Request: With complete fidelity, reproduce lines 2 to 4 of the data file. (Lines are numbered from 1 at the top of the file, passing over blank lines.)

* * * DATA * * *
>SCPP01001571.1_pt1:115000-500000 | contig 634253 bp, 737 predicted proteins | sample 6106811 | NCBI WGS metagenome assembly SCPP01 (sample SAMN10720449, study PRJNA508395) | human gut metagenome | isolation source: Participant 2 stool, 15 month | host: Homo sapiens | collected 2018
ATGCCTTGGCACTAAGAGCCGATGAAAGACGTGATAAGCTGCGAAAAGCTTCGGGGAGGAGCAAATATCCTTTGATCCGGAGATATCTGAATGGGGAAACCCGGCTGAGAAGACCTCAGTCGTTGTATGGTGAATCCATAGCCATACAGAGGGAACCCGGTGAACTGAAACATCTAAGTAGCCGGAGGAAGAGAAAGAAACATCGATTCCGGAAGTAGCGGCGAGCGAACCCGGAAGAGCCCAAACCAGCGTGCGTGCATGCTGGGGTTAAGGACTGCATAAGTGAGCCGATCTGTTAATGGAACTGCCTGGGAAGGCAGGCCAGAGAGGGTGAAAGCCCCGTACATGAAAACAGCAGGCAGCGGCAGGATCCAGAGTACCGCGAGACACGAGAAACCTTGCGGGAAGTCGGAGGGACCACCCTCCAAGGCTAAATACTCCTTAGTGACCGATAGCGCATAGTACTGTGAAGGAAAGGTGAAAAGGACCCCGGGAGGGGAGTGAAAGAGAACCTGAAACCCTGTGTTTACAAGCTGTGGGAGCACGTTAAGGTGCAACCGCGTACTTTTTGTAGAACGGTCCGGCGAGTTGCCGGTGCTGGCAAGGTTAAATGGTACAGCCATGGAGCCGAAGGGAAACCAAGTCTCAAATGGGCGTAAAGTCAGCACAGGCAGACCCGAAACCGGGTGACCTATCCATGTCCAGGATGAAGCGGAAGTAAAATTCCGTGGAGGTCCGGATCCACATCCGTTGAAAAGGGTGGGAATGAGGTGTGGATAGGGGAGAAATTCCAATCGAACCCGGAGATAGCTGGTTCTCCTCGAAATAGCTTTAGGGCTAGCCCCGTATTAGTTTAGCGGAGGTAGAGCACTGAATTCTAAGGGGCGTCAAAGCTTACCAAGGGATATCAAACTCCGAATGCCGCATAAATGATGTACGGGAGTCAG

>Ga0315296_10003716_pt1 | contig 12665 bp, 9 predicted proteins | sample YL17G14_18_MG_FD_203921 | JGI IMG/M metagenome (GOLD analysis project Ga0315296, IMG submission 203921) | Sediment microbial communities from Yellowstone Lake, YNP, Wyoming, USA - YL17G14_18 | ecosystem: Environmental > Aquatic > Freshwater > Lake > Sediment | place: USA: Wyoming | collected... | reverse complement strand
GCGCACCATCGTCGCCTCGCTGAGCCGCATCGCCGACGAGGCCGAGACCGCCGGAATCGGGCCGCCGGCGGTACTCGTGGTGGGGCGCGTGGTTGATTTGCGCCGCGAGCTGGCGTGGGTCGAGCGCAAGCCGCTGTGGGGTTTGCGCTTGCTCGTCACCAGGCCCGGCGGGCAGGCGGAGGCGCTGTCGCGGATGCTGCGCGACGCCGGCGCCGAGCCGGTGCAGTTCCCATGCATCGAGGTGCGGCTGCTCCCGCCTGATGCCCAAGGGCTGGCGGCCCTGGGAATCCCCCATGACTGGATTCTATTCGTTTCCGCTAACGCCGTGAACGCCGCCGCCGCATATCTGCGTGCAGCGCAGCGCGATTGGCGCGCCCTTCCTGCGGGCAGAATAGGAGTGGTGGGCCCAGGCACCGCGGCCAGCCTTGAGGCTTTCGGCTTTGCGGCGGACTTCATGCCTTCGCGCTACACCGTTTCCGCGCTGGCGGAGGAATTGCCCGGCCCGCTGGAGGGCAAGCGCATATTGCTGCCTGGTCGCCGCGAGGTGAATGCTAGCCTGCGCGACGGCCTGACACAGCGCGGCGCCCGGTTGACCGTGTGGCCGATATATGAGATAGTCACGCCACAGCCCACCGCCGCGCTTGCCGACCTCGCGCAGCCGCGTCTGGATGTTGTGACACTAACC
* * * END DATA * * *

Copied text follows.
ATGCCTTGGCACTAAGAGCCGATGAAAGACGTGATAAGCTGCGAAAAGCTTCGGGGAGGAGCAAATATCCTTTGATCCGGAGATATCTGAATGGGGAAACCCGGCTGAGAAGACCTCAGTCGTTGTATGGTGAATCCATAGCCATACAGAGGGAACCCGGTGAACTGAAACATCTAAGTAGCCGGAGGAAGAGAAAGAAACATCGATTCCGGAAGTAGCGGCGAGCGAACCCGGAAGAGCCCAAACCAGCGTGCGTGCATGCTGGGGTTAAGGACTGCATAAGTGAGCCGATCTGTTAATGGAACTGCCTGGGAAGGCAGGCCAGAGAGGGTGAAAGCCCCGTACATGAAAACAGCAGGCAGCGGCAGGATCCAGAGTACCGCGAGACACGAGAAACCTTGCGGGAAGTCGGAGGGACCACCCTCCAAGGCTAAATACTCCTTAGTGACCGATAGCGCATAGTACTGTGAAGGAAAGGTGAAAAGGACCCCGGGAGGGGAGTGAAAGAGAACCTGAAACCCTGTGTTTACAAGCTGTGGGAGCACGTTAAGGTGCAACCGCGTACTTTTTGTAGAACGGTCCGGCGAGTTGCCGGTGCTGGCAAGGTTAAATGGTACAGCCATGGAGCCGAAGGGAAACCAAGTCTCAAATGGGCGTAAAGTCAGCACAGGCAGACCCGAAACCGGGTGACCTATCCATGTCCAGGATGAAGCGGAAGTAAAATTCCGTGGAGGTCCGGATCCACATCCGTTGAAAAGGGTGGGAATGAGGTGTGGATAGGGGAGAAATTCCAATCGAACCCGGAGATAGCTGGTTCTCCTCGAAATAGCTTTAGGGCTAGCCCCGTATTAGTTTAGCGGAGGTAGAGCACTGAATTCTAAGGGGCGTCAAAGCTTACCAAGGGATATCAAACTCCGAATGCCGCATAAATGATGTACGGGAGTCAG

>Ga0315296_10003716_pt1 | contig 12665 bp, 9 predicted proteins | sample YL17G14_18_MG_FD_203921 | JGI IMG/M metagenome (GOLD analysis project Ga0315296, IMG submission 203921) | Sediment microbial communities from Yellowstone Lake, YNP, Wyoming, USA - YL17G14_18 | ecosystem: Environmental > Aquatic > Freshwater > Lake > Sediment | place: USA: Wyoming | collected... | reverse complement strand
GCGCACCATCGTCGCCTCGCTGAGCCGCATCGCCGACGAGGCCGAGACCGCCGGAATCGGGCCGCCGGCGGTACTCGTGGTGGGGCGCGTGGTTGATTTGCGCCGCGAGCTGGCGTGGGTCGAGCGCAAGCCGCTGTGGGGTTTGCGCTTGCTCGTCACCAGGCCCGGCGGGCAGGCGGAGGCGCTGTCGCGGATGCTGCGCGACGCCGGCGCCGAGCCGGTGCAGTTCCCATGCATCGAGGTGCGGCTGCTCCCGCCTGATGCCCAAGGGCTGGCGGCCCTGGGAATCCCCCATGACTGGATTCTATTCGTTTCCGCTAACGCCGTGAACGCCGCCGCCGCATATCTGCGTGCAGCGCAGCGCGATTGGCGCGCCCTTCCTGCGGGCAGAATAGGAGTGGTGGGCCCAGGCACCGCGGCCAGCCTTGAGGCTTTCGGCTTTGCGGCGGACTTCATGCCTTCGCGCTACACCGTTTCCGCGCTGGCGGAGGAATTGCCCGGCCCGCTGGAGGGCAAGCGCATATTGCTGCCTGGTCGCCGCGAGGTGAATGCTAGCCTGCGCGACGGCCTGACACAGCGCGGCGCCCGGTTGACCGTGTGGCCGATATATGAGATAGTCACGCCACAGCCCACCGCCGCGCTTGCCGACCTCGCGCAGCCGCGTCTGGATGTTGTGACACTAACC